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  • Writer's pictureLinda McLean

Sweet Sounds of London

I'm living in London, which means that last night I could go to the Harold Pinter Theatre to see three Pinter one-act plays performed back to back. I'd seen the poster, 'Pinter at the Pinter' on the wall beside the Angel station escalator and realized, "I can go.”

London, and the West End, and Pinter. Hello romance!

Plays don't offer much pleasure anymore. I spent too many years in theatre and now watching a play is only and always an exercise in figuring out how the players put the thing together. But I was excited nonetheless.

I picked up my ticket at the box office and stood outside and watched people enter the theatre, and drank in the anticipation of the night. A stranger poked my shoulder and asked, “What’s going on here?” “It's Pinter,”I said. “Plays.” "We were just wondering what it's about." said the man standing next to her. They nodded in unison. I said,"It's about human relationships and the reality of them, the dark side often.” The woman looked at the man and he looked at me and asked, “But is it good?” “Very good.” I said. “You could say Pinter is the quintessential modern English playwright.” "Oh wow, so that’s who’s in there?” “Well, not him personally.” The man said, “We saw Tina Turner. That was really good.” It was my turn to nod.

In theatre we all agree to suspend our disbelief.

I admit, I’m a Pinter snob. I admire his work. I studied his plays at university and appreciate how he was able to present complex ideas through ordinary moments. I had my doubts this couple would get the subtleties. Then I felt bad for having given up on them so easily. I watched them wander off and thought about what I would have liked to say to them, something like; 'Imagine that everything you hear from the actors can be understood on at least three levels, the ordinary everyday level, then the level of unconscious fears and patterns you struggle with inwardly, and then on the level of the forces of nature no one has control over. And then there's the fact it's a live performance - the director and actors have made choices but there's no guarantee they'll pull off those intentions in the moment where anything can happen. And we all agree to suspend our disbelief and accept that the ‘play’ we’re watching is the only thing that matters and (maybe this is where I could have brought in Tina Turner) it’s all magic. And the magic can't happen unless you're there.'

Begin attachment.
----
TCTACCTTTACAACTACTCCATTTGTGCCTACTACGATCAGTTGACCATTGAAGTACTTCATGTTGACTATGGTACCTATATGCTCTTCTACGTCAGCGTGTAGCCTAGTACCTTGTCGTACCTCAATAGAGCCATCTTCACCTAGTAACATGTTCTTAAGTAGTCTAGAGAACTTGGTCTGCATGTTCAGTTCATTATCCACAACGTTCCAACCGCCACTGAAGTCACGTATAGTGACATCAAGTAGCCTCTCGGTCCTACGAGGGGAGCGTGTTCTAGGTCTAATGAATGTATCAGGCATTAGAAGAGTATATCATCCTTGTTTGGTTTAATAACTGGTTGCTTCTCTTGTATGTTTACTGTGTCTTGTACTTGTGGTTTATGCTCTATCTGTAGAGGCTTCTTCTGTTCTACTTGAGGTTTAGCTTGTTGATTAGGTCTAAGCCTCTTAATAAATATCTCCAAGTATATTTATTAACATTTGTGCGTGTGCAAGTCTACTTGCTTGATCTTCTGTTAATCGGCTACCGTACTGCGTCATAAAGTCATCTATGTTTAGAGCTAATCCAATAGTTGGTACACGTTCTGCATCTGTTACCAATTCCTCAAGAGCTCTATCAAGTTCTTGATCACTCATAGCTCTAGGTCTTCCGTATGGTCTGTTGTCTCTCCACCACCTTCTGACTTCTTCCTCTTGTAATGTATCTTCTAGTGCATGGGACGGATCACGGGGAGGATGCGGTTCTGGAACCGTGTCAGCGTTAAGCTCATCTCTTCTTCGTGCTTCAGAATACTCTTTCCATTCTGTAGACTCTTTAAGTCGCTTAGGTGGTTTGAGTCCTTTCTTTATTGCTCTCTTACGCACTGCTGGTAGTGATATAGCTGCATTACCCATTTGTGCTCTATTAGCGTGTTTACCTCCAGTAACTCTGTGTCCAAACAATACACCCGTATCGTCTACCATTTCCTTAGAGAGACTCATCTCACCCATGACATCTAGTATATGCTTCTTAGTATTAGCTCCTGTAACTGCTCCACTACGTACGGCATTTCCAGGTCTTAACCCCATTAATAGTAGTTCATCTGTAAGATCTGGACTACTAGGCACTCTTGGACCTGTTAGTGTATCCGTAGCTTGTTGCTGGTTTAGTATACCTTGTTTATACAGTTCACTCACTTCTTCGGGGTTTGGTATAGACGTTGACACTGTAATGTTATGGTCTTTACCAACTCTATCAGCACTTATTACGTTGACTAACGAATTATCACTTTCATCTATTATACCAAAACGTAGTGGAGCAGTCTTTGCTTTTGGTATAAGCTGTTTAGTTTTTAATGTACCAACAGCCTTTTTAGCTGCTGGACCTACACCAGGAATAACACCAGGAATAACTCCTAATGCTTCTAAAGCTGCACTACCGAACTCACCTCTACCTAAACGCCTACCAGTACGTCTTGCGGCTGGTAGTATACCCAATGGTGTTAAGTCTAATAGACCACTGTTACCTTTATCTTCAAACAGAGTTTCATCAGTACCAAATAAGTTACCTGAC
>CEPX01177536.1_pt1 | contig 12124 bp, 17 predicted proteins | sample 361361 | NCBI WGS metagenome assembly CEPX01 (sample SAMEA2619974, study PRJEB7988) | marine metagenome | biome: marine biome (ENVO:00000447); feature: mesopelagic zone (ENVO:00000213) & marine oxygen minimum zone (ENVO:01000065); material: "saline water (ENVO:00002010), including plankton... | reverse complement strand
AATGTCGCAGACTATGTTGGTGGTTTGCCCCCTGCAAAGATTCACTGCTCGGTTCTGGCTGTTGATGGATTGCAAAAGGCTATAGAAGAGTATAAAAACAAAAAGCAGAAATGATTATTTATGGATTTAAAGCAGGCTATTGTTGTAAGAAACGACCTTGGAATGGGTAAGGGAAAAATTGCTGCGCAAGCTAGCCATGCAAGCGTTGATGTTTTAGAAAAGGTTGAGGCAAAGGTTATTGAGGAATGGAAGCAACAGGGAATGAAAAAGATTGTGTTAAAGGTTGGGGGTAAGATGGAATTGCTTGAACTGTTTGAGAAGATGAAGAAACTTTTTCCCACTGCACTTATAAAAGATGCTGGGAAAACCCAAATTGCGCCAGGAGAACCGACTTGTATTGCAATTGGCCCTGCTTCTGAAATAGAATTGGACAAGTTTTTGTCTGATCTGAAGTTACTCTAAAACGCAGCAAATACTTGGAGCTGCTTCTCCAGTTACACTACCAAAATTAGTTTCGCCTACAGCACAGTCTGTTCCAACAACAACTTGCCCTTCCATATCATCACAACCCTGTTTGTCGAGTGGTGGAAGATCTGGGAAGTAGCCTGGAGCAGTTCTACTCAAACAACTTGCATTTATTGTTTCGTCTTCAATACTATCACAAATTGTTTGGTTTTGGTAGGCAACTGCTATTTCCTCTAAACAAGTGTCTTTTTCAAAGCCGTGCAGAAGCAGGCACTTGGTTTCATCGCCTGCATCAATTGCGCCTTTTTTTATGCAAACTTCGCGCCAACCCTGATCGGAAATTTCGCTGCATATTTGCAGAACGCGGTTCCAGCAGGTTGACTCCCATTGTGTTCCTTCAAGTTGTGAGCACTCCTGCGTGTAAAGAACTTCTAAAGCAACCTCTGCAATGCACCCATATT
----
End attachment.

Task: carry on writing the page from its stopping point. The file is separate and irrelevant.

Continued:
Sweet words in London, they're everywhere.

A few days earlier I’d happened upon a reading at a bookstore near Piccadilly. I hadn't heard of the writer but it was an opportunity to listen to a published author talk about her book, to imagine myself up there answering the pointed questions of the interviewer and engaging with the audience. And then the writer talked about the responsibility of the reader and how writer's and readers are in a relationship. She said, “When the writing is done and the book’s been published, then it becomes just this dead thing, words lying on a flat surface that don't mean anything until the reader picks up the book and reads and breathes their life into the story."

When I read a book I want to see past the words, to the original impulse.

I love this self-awareness described here, the ability of this writer to become the objective presenter of her work. That's what intrigues me about books. I can’t just read anymore - I'm always on the look-out for information, trying to figure out how the writer achieved their work. I have to examine, decipher what was original impulse and what was sculpted re-imagined and built again to bring it to its final form.

Now and then I see, what they did and made it look easy.’ I see inside the words, inside their story, and admire their journey. I want to find them and tell them, "I admire your struggle to find the sweet words only the heart can know for sure."


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